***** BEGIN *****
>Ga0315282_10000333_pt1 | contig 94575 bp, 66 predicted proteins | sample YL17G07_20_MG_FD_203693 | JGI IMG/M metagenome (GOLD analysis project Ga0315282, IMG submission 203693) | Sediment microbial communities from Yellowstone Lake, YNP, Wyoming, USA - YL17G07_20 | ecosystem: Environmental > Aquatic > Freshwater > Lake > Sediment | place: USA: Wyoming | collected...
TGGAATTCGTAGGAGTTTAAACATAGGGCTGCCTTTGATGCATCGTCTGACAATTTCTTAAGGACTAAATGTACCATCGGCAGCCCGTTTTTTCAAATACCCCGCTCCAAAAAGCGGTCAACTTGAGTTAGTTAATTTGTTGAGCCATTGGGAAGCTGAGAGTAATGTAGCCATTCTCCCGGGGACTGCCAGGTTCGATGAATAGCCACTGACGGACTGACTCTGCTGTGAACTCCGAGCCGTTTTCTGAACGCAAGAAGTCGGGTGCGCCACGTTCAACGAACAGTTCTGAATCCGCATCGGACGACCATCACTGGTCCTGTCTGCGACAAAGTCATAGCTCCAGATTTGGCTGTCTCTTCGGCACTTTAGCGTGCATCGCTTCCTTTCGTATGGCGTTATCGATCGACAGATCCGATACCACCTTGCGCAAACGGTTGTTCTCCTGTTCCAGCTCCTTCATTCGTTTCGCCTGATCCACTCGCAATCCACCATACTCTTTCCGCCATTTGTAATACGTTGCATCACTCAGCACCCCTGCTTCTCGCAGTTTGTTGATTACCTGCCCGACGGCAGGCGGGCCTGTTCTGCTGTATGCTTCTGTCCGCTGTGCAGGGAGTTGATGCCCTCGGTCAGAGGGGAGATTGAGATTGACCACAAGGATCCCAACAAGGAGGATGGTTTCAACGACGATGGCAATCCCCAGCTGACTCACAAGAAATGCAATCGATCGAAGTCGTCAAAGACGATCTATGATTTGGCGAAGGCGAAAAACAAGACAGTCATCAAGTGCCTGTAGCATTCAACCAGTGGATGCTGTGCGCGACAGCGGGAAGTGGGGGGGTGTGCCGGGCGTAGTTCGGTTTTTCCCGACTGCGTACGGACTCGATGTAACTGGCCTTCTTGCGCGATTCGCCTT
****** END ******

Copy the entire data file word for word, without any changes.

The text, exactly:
>Ga0315282_10000333_pt1 | contig 94575 bp, 66 predicted proteins | sample YL17G07_20_MG_FD_203693 | JGI IMG/M metagenome (GOLD analysis project Ga0315282, IMG submission 203693) | Sediment microbial communities from Yellowstone Lake, YNP, Wyoming, USA - YL17G07_20 | ecosystem: Environmental > Aquatic > Freshwater > Lake > Sediment | place: USA: Wyoming | collected...
TGGAATTCGTAGGAGTTTAAACATAGGGCTGCCTTTGATGCATCGTCTGACAATTTCTTAAGGACTAAATGTACCATCGGCAGCCCGTTTTTTCAAATACCCCGCTCCAAAAAGCGGTCAACTTGAGTTAGTTAATTTGTTGAGCCATTGGGAAGCTGAGAGTAATGTAGCCATTCTCCCGGGGACTGCCAGGTTCGATGAATAGCCACTGACGGACTGACTCTGCTGTGAACTCCGAGCCGTTTTCTGAACGCAAGAAGTCGGGTGCGCCACGTTCAACGAACAGTTCTGAATCCGCATCGGACGACCATCACTGGTCCTGTCTGCGACAAAGTCATAGCTCCAGATTTGGCTGTCTCTTCGGCACTTTAGCGTGCATCGCTTCCTTTCGTATGGCGTTATCGATCGACAGATCCGATACCACCTTGCGCAAACGGTTGTTCTCCTGTTCCAGCTCCTTCATTCGTTTCGCCTGATCCACTCGCAATCCACCATACTCTTTCCGCCATTTGTAATACGTTGCATCACTCAGCACCCCTGCTTCTCGCAGTTTGTTGATTACCTGCCCGACGGCAGGCGGGCCTGTTCTGCTGTATGCTTCTGTCCGCTGTGCAGGGAGTTGATGCCCTCGGTCAGAGGGGAGATTGAGATTGACCACAAGGATCCCAACAAGGAGGATGGTTTCAACGACGATGGCAATCCCCAGCTGACTCACAAGAAATGCAATCGATCGAAGTCGTCAAAGACGATCTATGATTTGGCGAAGGCGAAAAACAAGACAGTCATCAAGTGCCTGTAGCATTCAACCAGTGGATGCTGTGCGCGACAGCGGGAAGTGGGGGGGTGTGCCGGGCGTAGTTCGGTTTTTCCCGACTGCGTACGGACTCGATGTAACTGGCCTTCTTGCGCGATTCGCCTT